Monday, 8 August 2016

Be Your Student's Superhero!

This has been on my mind for a while now.  It is something that I think does not come naturally to everyone, and is therefore overlooked by many.  It applies to not only teachers, but parents too.

I'll be honest with you and admit that my 'light-bulb' moment only happened after my daughter, Megan, was born.  She is six now and from when she could move, talk, and even blink I realized that she had a mind of her own and would be D.E.T.E.R.M.I.N.E.D to show me who is boss (well, I had news for her...).  The more I argued, the more she dug her heels in.  The more I punished, the more she had to prove her point.  The more I explained, the more she negotiated.  It was a constant battle...until... I shifted my focus.  My role as a mother was to be her HERO.  As a teacher, we have the same role towards our students. 

So what did I do?  I focused on all the positive she was doing.  I did mention and offer an alternative for undesired behavior, but I focused on the positive.  Don't get me wrong, there were consequences for certain situations but I "picked my battles."  I focused on the good she was doing and not so much on the 'bad'.  She thrived off the positive reinforcement and therefore sought it out.  Asking for more responsibility, in order to show off her 'positive' skills.

Right, now how does this fit in with being your student's hero, you may ask?  The secret is... Focus on the Positive.

Adopt this attitude...

... and I can assure you that you will start looking at your students differently and they in turn, will look at you differently.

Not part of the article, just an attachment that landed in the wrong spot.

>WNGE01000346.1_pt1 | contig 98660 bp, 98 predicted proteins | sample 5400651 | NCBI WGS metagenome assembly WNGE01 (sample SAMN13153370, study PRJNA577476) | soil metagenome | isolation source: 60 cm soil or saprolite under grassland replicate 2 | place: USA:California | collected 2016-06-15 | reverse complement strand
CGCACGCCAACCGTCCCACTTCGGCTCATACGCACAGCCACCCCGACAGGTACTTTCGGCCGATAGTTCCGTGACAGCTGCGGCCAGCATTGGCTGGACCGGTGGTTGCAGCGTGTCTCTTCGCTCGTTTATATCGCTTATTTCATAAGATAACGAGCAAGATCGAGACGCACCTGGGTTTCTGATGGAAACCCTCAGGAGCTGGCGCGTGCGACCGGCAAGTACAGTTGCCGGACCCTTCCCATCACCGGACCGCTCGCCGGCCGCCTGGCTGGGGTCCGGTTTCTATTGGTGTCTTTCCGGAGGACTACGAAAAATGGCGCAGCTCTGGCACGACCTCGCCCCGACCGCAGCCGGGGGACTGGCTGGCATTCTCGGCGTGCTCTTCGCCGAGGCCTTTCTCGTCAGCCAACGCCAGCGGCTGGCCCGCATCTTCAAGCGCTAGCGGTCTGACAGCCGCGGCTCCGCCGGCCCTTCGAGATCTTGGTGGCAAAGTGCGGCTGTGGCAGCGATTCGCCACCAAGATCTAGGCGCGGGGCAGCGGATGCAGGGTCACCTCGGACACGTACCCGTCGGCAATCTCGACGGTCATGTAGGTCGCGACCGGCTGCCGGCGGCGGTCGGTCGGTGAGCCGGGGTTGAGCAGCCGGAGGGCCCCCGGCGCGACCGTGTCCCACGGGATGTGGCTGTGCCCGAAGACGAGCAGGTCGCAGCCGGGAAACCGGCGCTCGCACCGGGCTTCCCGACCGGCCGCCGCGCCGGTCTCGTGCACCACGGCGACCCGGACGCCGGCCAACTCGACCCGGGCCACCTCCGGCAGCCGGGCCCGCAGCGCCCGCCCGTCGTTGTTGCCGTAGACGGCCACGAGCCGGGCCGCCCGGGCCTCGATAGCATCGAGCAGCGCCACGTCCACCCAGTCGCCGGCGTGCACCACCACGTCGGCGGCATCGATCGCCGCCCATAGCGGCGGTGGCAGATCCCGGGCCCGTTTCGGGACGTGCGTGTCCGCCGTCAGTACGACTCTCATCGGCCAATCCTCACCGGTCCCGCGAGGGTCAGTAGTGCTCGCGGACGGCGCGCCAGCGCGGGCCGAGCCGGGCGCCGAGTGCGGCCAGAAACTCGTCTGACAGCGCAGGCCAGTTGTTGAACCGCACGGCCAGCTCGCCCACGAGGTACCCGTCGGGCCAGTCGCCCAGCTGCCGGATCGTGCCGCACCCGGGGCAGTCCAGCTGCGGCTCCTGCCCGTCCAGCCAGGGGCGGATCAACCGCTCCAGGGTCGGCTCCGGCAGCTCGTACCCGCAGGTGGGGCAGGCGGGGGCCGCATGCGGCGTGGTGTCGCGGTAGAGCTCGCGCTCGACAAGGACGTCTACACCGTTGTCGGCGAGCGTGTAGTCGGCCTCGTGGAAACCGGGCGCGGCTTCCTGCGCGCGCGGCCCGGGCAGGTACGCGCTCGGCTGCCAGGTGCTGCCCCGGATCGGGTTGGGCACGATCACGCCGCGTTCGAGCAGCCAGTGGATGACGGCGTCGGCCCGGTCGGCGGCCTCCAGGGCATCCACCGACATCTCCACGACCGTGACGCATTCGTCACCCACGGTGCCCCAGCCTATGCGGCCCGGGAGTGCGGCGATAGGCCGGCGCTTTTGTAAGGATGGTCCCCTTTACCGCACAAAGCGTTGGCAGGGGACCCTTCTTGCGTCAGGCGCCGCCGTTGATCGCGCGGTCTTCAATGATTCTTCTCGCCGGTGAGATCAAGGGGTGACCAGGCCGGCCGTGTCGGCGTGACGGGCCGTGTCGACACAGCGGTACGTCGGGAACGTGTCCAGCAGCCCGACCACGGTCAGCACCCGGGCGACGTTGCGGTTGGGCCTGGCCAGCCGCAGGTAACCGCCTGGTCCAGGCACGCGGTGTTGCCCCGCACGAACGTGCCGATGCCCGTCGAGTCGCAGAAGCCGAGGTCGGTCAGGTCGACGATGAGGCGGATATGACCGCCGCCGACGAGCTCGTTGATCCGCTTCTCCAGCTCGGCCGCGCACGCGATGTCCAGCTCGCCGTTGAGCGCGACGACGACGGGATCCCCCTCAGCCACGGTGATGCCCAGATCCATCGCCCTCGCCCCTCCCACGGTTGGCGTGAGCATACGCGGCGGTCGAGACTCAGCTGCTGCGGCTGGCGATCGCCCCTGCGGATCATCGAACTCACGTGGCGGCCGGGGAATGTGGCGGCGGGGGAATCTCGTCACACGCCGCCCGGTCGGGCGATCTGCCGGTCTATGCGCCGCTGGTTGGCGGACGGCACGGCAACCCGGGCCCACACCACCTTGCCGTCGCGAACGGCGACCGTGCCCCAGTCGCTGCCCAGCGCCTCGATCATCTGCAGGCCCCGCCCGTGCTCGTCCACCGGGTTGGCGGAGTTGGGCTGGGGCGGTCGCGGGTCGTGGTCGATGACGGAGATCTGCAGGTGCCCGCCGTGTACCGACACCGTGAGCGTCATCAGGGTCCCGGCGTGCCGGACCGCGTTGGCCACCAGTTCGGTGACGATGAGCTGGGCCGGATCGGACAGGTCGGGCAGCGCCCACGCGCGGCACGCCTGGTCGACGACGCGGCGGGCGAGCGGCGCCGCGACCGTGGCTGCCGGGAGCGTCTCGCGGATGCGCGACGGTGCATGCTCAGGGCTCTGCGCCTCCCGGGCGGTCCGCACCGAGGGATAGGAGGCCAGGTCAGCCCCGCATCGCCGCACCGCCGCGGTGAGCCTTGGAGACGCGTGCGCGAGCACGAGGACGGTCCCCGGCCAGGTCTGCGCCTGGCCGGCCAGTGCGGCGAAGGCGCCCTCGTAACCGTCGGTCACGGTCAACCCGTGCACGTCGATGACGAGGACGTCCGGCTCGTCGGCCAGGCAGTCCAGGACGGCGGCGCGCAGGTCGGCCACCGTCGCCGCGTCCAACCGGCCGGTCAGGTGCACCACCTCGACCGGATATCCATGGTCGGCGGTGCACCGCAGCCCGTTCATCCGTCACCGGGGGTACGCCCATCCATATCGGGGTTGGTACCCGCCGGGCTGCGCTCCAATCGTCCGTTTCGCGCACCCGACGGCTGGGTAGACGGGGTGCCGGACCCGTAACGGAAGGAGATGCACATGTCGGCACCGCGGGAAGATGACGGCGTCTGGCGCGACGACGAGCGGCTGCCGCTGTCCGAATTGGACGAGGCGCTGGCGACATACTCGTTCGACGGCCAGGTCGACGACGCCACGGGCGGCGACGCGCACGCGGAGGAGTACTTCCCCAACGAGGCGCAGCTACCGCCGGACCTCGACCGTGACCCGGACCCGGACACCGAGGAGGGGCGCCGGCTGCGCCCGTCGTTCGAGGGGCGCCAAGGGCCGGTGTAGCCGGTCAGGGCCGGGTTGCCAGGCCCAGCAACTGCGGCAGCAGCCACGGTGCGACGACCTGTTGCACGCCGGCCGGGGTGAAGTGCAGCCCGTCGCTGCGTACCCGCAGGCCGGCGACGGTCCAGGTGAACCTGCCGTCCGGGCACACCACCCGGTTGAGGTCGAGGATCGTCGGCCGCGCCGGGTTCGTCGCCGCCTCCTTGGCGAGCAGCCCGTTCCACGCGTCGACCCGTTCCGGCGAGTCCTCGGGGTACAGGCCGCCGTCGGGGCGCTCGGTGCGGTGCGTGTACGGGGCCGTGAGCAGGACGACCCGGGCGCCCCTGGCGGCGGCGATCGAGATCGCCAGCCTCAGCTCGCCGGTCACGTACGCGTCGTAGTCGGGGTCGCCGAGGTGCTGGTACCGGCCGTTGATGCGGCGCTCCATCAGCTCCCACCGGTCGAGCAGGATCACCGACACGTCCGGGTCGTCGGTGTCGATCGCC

Find something in every child that is special, and focus on that.  No matter how naughty, rude, untidy or disruptive they are.  There WILL be something!  Focus on the positive.

Go out of your way to praise them for the tiniest things: the ability to share, tidy up, raise their hand, wait their turn, pick up papers, speak politely, hang their coat on the hook, hold the pencil correctly, creativity in the dolly corner, agility on the obstacle course, ability to balance on the beam... and so I can go on.

Make them feel like they matter!  Like you notice them!  Like they are special! Like you are truly happy to see them and have the privilege to know them!

(Am I going a bit far saying it is a privilege to know each of your students?  No.  If you find the positive in each child, you will realize that it IS a privilege to know each one of them!)

With some children you may need to dig deep to find the positive quality to praise, and you know what?  Those are the children that most often need it the most!

Be their HERO!  Make them matter!

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